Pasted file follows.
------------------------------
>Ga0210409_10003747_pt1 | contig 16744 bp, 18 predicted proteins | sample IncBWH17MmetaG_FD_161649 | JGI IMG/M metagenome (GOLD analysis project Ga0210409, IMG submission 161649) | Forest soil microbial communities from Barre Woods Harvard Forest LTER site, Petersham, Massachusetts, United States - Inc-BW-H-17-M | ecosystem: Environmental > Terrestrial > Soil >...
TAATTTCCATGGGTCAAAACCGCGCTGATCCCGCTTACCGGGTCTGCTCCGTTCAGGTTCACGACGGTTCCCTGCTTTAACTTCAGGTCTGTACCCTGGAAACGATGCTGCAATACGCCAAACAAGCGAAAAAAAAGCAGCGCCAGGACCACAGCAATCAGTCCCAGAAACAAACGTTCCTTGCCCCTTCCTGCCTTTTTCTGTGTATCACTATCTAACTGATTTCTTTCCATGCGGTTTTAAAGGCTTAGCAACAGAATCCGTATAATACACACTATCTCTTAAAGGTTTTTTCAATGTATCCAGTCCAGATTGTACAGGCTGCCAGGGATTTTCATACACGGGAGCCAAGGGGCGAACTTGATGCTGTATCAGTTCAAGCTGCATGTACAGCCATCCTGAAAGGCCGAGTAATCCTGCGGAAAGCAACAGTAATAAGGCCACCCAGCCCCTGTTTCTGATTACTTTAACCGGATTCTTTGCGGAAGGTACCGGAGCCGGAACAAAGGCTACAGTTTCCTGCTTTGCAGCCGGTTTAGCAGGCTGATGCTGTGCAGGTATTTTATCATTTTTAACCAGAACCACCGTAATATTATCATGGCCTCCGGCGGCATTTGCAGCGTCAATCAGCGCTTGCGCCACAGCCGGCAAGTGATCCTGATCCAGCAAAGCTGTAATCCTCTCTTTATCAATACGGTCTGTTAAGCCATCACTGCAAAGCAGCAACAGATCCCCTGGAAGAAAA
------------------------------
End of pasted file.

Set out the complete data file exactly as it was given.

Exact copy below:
>Ga0210409_10003747_pt1 | contig 16744 bp, 18 predicted proteins | sample IncBWH17MmetaG_FD_161649 | JGI IMG/M metagenome (GOLD analysis project Ga0210409, IMG submission 161649) | Forest soil microbial communities from Barre Woods Harvard Forest LTER site, Petersham, Massachusetts, United States - Inc-BW-H-17-M | ecosystem: Environmental > Terrestrial > Soil >...
TAATTTCCATGGGTCAAAACCGCGCTGATCCCGCTTACCGGGTCTGCTCCGTTCAGGTTCACGACGGTTCCCTGCTTTAACTTCAGGTCTGTACCCTGGAAACGATGCTGCAATACGCCAAACAAGCGAAAAAAAAGCAGCGCCAGGACCACAGCAATCAGTCCCAGAAACAAACGTTCCTTGCCCCTTCCTGCCTTTTTCTGTGTATCACTATCTAACTGATTTCTTTCCATGCGGTTTTAAAGGCTTAGCAACAGAATCCGTATAATACACACTATCTCTTAAAGGTTTTTTCAATGTATCCAGTCCAGATTGTACAGGCTGCCAGGGATTTTCATACACGGGAGCCAAGGGGCGAACTTGATGCTGTATCAGTTCAAGCTGCATGTACAGCCATCCTGAAAGGCCGAGTAATCCTGCGGAAAGCAACAGTAATAAGGCCACCCAGCCCCTGTTTCTGATTACTTTAACCGGATTCTTTGCGGAAGGTACCGGAGCCGGAACAAAGGCTACAGTTTCCTGCTTTGCAGCCGGTTTAGCAGGCTGATGCTGTGCAGGTATTTTATCATTTTTAACCAGAACCACCGTAATATTATCATGGCCTCCGGCGGCATTTGCAGCGTCAATCAGCGCTTGCGCCACAGCCGGCAAGTGATCCTGATCCAGCAAAGCTGTAATCCTCTCTTTATCAATACGGTCTGTTAAGCCATCACTGCAAAGCAGCAACAGATCCCCTGGAAGAAAA